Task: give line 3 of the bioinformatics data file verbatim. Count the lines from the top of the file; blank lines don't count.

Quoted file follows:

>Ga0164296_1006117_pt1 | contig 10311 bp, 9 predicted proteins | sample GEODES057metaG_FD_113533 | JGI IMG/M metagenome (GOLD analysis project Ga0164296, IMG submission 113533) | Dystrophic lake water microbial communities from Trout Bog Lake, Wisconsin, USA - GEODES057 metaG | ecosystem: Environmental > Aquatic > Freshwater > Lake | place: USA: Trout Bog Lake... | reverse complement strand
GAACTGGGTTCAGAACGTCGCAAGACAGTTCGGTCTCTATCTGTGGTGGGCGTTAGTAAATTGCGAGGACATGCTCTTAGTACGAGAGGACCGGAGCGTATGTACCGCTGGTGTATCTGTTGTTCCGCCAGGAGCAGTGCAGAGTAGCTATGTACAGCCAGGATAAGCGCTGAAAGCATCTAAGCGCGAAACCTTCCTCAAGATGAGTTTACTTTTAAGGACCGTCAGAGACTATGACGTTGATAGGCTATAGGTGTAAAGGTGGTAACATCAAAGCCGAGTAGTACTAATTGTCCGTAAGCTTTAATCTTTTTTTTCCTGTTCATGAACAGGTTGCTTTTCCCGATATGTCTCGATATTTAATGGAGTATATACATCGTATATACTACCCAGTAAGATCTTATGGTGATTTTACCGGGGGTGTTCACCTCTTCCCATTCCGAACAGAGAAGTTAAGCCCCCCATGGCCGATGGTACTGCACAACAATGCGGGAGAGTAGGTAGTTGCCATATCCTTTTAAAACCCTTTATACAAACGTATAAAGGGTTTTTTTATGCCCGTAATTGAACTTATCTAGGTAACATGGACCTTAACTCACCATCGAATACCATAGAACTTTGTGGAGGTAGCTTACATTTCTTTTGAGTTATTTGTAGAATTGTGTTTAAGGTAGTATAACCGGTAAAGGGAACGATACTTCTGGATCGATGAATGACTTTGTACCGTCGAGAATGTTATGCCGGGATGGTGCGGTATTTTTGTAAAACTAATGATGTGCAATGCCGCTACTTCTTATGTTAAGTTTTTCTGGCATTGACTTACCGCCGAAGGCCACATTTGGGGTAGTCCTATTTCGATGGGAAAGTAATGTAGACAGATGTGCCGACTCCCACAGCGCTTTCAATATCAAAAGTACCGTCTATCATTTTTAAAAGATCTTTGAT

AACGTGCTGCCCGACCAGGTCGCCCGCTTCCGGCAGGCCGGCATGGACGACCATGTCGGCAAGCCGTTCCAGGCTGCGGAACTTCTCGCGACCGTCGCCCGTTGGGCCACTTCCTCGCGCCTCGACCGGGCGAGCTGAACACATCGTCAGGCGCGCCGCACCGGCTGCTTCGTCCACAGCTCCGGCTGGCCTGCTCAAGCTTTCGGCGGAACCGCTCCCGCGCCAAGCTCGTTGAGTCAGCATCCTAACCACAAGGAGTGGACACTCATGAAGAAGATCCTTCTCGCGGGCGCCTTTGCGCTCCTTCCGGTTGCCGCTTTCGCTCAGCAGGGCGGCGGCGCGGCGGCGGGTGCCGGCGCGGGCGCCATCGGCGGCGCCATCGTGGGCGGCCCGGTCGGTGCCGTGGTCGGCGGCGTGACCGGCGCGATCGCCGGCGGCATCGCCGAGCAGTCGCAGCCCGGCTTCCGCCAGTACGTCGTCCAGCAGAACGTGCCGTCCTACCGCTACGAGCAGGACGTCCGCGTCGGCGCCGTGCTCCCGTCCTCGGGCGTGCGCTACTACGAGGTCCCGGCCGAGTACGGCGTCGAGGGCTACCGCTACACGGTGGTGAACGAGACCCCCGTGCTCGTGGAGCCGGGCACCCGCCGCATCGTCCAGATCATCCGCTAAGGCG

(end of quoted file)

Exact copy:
AACGTGCTGCCCGACCAGGTCGCCCGCTTCCGGCAGGCCGGCATGGACGACCATGTCGGCAAGCCGTTCCAGGCTGCGGAACTTCTCGCGACCGTCGCCCGTTGGGCCACTTCCTCGCGCCTCGACCGGGCGAGCTGAACACATCGTCAGGCGCGCCGCACCGGCTGCTTCGTCCACAGCTCCGGCTGGCCTGCTCAAGCTTTCGGCGGAACCGCTCCCGCGCCAAGCTCGTTGAGTCAGCATCCTAACCACAAGGAGTGGACACTCATGAAGAAGATCCTTCTCGCGGGCGCCTTTGCGCTCCTTCCGGTTGCCGCTTTCGCTCAGCAGGGCGGCGGCGCGGCGGCGGGTGCCGGCGCGGGCGCCATCGGCGGCGCCATCGTGGGCGGCCCGGTCGGTGCCGTGGTCGGCGGCGTGACCGGCGCGATCGCCGGCGGCATCGCCGAGCAGTCGCAGCCCGGCTTCCGCCAGTACGTCGTCCAGCAGAACGTGCCGTCCTACCGCTACGAGCAGGACGTCCGCGTCGGCGCCGTGCTCCCGTCCTCGGGCGTGCGCTACTACGAGGTCCCGGCCGAGTACGGCGTCGAGGGCTACCGCTACACGGTGGTGAACGAGACCCCCGTGCTCGTGGAGCCGGGCACCCGCCGCATCGTCCAGATCATCCGCTAAGGCG